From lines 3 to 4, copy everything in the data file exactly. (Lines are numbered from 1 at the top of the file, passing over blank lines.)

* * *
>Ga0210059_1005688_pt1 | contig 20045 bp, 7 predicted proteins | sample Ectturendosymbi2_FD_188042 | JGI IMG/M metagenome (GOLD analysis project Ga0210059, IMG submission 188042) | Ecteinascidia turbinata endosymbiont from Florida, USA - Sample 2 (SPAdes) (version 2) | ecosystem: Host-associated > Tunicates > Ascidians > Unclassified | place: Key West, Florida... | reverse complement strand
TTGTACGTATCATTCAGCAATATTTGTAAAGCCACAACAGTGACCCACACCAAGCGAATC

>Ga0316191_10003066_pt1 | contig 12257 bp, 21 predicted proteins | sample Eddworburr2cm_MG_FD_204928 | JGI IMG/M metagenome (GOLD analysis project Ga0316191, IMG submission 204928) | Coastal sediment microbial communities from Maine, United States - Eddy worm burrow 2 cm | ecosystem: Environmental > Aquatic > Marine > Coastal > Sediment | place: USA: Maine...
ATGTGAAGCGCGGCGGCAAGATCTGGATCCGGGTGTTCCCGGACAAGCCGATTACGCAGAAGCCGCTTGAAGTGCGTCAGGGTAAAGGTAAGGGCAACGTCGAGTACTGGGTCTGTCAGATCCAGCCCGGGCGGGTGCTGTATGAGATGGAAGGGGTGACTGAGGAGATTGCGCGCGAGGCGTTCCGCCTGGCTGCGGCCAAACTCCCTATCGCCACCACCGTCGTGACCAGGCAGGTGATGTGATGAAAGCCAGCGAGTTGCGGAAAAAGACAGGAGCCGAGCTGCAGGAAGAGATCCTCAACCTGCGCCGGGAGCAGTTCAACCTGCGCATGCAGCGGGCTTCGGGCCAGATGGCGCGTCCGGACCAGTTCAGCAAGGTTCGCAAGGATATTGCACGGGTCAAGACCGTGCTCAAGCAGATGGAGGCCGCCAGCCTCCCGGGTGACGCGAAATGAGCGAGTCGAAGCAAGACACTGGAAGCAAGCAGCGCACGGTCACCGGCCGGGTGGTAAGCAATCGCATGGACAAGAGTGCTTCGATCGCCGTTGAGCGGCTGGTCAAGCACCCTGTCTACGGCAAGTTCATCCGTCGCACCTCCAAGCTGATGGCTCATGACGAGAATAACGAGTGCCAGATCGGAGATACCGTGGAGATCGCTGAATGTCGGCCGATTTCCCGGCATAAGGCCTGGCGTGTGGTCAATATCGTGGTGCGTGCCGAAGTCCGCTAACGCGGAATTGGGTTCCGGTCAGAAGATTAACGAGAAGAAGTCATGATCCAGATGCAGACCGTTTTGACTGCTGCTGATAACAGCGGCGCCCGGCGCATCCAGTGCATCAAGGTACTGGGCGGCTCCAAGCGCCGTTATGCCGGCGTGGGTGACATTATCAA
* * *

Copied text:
>Ga0316191_10003066_pt1 | contig 12257 bp, 21 predicted proteins | sample Eddworburr2cm_MG_FD_204928 | JGI IMG/M metagenome (GOLD analysis project Ga0316191, IMG submission 204928) | Coastal sediment microbial communities from Maine, United States - Eddy worm burrow 2 cm | ecosystem: Environmental > Aquatic > Marine > Coastal > Sediment | place: USA: Maine...
ATGTGAAGCGCGGCGGCAAGATCTGGATCCGGGTGTTCCCGGACAAGCCGATTACGCAGAAGCCGCTTGAAGTGCGTCAGGGTAAAGGTAAGGGCAACGTCGAGTACTGGGTCTGTCAGATCCAGCCCGGGCGGGTGCTGTATGAGATGGAAGGGGTGACTGAGGAGATTGCGCGCGAGGCGTTCCGCCTGGCTGCGGCCAAACTCCCTATCGCCACCACCGTCGTGACCAGGCAGGTGATGTGATGAAAGCCAGCGAGTTGCGGAAAAAGACAGGAGCCGAGCTGCAGGAAGAGATCCTCAACCTGCGCCGGGAGCAGTTCAACCTGCGCATGCAGCGGGCTTCGGGCCAGATGGCGCGTCCGGACCAGTTCAGCAAGGTTCGCAAGGATATTGCACGGGTCAAGACCGTGCTCAAGCAGATGGAGGCCGCCAGCCTCCCGGGTGACGCGAAATGAGCGAGTCGAAGCAAGACACTGGAAGCAAGCAGCGCACGGTCACCGGCCGGGTGGTAAGCAATCGCATGGACAAGAGTGCTTCGATCGCCGTTGAGCGGCTGGTCAAGCACCCTGTCTACGGCAAGTTCATCCGTCGCACCTCCAAGCTGATGGCTCATGACGAGAATAACGAGTGCCAGATCGGAGATACCGTGGAGATCGCTGAATGTCGGCCGATTTCCCGGCATAAGGCCTGGCGTGTGGTCAATATCGTGGTGCGTGCCGAAGTCCGCTAACGCGGAATTGGGTTCCGGTCAGAAGATTAACGAGAAGAAGTCATGATCCAGATGCAGACCGTTTTGACTGCTGCTGATAACAGCGGCGCCCGGCGCATCCAGTGCATCAAGGTACTGGGCGGCTCCAAGCGCCGTTATGCCGGCGTGGGTGACATTATCAA